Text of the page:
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How can we guarantee the integrity of existing buildings while continuing to develop urban spaces? Professor Debra Laefer's ERC-funded project tackles fundamental problems at the interface between new engineering undertakings and building conservation. The research team will draw on a largely unmined data source to create a system to predict the degree of damage likely to be sustained by buildings as a result of tunnelling.
Published: 31 July 2015
From sporting events to festivals and concerts, the most successful are those that leave participants talking about the event itself - not overcrowded busses that delayed arrival or gridlock on the roads afterwards.
Published: 16 June 2015
Bridges, tunnels and other civil engineering structures could become safer thanks to self-repairing being developed as part of a European research project. Engineers at Ghent University in Belgium have taken a lead role in the pioneering work.
Published: 28 May 2015
If you've ever been stuck on the motorway in a tailback of polluting heavy goods vehicles, then you'll welcome this EU-funded project to reduce the burden of freight on the roads by moving it to rail with a new loading system. The method, which also saves rail freight companies both time and money, is already being introduced in one Italian port.
Published: 28 April 2015
Published: 26 March 2015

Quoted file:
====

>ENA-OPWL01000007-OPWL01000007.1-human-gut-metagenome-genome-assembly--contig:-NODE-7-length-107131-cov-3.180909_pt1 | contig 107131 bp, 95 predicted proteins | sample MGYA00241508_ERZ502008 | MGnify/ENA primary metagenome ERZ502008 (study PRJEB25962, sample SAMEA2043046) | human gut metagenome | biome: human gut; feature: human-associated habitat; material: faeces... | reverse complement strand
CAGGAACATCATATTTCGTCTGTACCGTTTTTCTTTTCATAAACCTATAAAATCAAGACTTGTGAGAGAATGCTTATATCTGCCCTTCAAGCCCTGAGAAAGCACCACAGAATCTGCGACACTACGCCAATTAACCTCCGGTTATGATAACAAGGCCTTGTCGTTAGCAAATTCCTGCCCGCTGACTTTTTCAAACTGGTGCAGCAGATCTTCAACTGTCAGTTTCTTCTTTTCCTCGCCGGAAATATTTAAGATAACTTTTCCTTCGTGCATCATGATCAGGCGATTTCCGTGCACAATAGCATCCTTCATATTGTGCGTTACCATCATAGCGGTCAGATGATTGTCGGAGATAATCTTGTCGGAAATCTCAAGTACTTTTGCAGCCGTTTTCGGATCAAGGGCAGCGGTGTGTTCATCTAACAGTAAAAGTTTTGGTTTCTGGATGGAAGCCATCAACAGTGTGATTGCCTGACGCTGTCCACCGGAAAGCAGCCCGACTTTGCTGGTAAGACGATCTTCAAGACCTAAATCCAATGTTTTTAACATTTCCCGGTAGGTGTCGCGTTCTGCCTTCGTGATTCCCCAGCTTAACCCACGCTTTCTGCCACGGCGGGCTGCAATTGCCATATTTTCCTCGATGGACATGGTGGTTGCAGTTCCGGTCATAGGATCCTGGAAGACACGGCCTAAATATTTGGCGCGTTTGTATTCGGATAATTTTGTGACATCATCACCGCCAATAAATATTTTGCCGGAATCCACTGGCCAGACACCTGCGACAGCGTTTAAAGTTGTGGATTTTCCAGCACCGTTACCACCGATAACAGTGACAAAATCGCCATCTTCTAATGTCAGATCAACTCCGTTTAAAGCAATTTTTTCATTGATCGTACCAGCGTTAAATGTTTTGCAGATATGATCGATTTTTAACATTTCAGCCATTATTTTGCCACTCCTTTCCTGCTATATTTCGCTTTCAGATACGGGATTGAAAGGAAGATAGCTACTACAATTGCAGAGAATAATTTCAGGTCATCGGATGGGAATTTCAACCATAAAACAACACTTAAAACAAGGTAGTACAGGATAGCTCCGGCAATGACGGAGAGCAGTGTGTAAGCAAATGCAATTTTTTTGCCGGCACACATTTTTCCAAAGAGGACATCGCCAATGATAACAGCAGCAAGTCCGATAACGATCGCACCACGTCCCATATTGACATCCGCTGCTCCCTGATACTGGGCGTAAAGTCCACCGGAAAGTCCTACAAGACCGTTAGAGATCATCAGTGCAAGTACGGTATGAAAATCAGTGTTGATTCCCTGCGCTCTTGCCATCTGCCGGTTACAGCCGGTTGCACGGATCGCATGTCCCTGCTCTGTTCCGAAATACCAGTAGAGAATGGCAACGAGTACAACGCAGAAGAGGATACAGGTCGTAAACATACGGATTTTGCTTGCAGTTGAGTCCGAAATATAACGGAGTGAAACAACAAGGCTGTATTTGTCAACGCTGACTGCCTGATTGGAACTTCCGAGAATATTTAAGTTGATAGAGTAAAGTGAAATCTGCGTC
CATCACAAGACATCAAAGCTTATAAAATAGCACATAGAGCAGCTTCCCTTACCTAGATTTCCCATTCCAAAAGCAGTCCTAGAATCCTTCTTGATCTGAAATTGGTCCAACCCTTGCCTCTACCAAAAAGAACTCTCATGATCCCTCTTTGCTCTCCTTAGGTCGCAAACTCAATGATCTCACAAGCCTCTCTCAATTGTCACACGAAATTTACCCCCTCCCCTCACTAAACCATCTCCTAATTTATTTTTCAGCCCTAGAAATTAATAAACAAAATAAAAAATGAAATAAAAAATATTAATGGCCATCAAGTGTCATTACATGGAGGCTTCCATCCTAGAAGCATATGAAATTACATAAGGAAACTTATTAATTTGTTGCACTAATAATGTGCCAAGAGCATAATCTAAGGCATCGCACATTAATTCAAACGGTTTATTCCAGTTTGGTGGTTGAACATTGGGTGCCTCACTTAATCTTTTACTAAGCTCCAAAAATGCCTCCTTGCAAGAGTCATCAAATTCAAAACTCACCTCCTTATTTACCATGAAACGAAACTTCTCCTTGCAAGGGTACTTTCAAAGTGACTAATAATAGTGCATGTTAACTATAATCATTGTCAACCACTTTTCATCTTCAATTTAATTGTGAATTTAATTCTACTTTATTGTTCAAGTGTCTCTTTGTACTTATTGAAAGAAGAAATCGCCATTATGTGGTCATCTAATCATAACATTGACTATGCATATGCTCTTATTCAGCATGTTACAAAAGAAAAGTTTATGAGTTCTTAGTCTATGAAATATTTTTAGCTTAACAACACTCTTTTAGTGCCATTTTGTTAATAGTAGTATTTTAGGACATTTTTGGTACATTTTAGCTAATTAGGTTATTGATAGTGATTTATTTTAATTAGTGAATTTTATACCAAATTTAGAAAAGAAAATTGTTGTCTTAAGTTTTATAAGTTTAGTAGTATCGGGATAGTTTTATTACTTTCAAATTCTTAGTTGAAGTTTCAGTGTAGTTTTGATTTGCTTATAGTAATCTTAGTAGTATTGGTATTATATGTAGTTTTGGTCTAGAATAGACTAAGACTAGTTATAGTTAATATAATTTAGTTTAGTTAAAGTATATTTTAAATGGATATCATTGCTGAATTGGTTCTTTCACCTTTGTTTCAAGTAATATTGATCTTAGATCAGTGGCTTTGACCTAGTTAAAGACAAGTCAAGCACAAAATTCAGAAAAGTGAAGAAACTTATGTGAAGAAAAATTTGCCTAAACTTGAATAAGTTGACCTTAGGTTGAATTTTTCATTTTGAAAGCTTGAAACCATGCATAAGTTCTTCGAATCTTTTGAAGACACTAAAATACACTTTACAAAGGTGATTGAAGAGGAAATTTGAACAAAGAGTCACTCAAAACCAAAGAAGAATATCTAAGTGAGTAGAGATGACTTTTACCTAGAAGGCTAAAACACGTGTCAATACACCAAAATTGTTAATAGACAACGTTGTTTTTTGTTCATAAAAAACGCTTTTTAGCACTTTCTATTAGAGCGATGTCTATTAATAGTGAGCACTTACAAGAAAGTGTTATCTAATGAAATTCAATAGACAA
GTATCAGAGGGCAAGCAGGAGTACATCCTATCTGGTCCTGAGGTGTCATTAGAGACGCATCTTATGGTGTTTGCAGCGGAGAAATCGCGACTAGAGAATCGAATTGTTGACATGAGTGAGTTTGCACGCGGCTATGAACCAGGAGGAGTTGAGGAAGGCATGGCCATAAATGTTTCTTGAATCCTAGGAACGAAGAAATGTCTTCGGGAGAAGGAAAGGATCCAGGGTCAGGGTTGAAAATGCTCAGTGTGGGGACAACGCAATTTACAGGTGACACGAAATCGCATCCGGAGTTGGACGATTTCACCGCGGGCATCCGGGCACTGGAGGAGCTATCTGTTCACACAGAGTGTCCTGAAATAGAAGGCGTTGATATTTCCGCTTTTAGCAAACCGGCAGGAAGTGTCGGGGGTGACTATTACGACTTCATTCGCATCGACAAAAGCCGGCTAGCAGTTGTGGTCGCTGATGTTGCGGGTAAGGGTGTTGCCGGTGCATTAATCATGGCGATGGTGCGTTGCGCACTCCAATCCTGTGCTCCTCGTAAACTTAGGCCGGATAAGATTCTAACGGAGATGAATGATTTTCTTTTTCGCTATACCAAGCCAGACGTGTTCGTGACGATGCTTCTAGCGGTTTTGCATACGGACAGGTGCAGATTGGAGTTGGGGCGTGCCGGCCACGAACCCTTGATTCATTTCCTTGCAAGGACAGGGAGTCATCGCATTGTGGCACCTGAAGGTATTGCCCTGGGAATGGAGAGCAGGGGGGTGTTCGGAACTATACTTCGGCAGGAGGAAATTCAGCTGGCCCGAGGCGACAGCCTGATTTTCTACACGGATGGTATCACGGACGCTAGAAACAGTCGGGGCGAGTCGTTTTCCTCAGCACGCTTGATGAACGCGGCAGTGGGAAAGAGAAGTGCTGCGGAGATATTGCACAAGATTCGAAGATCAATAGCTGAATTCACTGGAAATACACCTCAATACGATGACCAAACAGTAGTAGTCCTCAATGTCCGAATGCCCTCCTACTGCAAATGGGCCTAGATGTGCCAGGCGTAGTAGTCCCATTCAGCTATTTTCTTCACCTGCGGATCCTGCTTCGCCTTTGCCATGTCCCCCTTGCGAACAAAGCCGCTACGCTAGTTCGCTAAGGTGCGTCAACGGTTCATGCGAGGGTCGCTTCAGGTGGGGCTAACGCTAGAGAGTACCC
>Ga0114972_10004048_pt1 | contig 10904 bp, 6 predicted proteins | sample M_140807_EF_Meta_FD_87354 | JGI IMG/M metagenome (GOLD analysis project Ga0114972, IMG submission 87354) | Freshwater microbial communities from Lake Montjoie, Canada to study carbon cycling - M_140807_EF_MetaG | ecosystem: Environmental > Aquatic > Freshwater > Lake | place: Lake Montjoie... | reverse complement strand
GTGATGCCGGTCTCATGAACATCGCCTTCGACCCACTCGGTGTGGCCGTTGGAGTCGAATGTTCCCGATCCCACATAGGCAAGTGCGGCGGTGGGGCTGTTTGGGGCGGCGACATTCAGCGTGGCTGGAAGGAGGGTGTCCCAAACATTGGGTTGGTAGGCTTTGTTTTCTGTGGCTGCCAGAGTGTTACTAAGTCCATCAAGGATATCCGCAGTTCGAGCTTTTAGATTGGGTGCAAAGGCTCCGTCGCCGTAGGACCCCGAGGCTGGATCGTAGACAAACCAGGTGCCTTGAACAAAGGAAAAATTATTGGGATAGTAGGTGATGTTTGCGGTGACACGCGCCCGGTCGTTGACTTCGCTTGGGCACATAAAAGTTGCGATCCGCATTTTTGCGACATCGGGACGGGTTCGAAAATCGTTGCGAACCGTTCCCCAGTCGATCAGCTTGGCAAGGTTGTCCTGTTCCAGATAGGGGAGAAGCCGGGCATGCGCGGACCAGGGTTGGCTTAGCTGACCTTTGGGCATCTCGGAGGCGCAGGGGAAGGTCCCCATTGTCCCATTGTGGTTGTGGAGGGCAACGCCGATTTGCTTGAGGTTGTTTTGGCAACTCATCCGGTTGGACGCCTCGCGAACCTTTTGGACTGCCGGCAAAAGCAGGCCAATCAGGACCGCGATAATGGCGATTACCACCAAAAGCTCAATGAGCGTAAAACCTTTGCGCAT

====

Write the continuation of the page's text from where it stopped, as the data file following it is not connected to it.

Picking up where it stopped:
Houses of the future could be partially built with bacteria. It sounds like science fiction but researchers involved in an EU-backed project in Madrid are working towards making this a concrete reality.
Published: 26 February 2015
In the Italian city of Milan a major European research project is examining the energy efficiency of new insulation materials. It aims to assess the advantages and disadvantages of these materials, and establish how and where they can be used.
Published: 3 February 2015
Published: 27 November 2014
Castles and cathedrals, statues and spires... Europe's built environment would not be the same without these witnesses of centuries past. But, eventually, even the hardest stone will crumble. EU-funded researchers have developed innovative nano-materials to improve the preservation of our architectural heritage.
Published: 20 October 2014
Some 380 million tonnes of construction and demolition waste are generated every year and most of it ends up in landfills. Re-using and recycling components and materials is good for the environment and saves money, but industry has been less than enthusiastic. An EU-funded research project has laid the foundations for change - it is promoting concrete, ceramics, gypsum and plastics recycling around Europe.
Published: 1 October 2014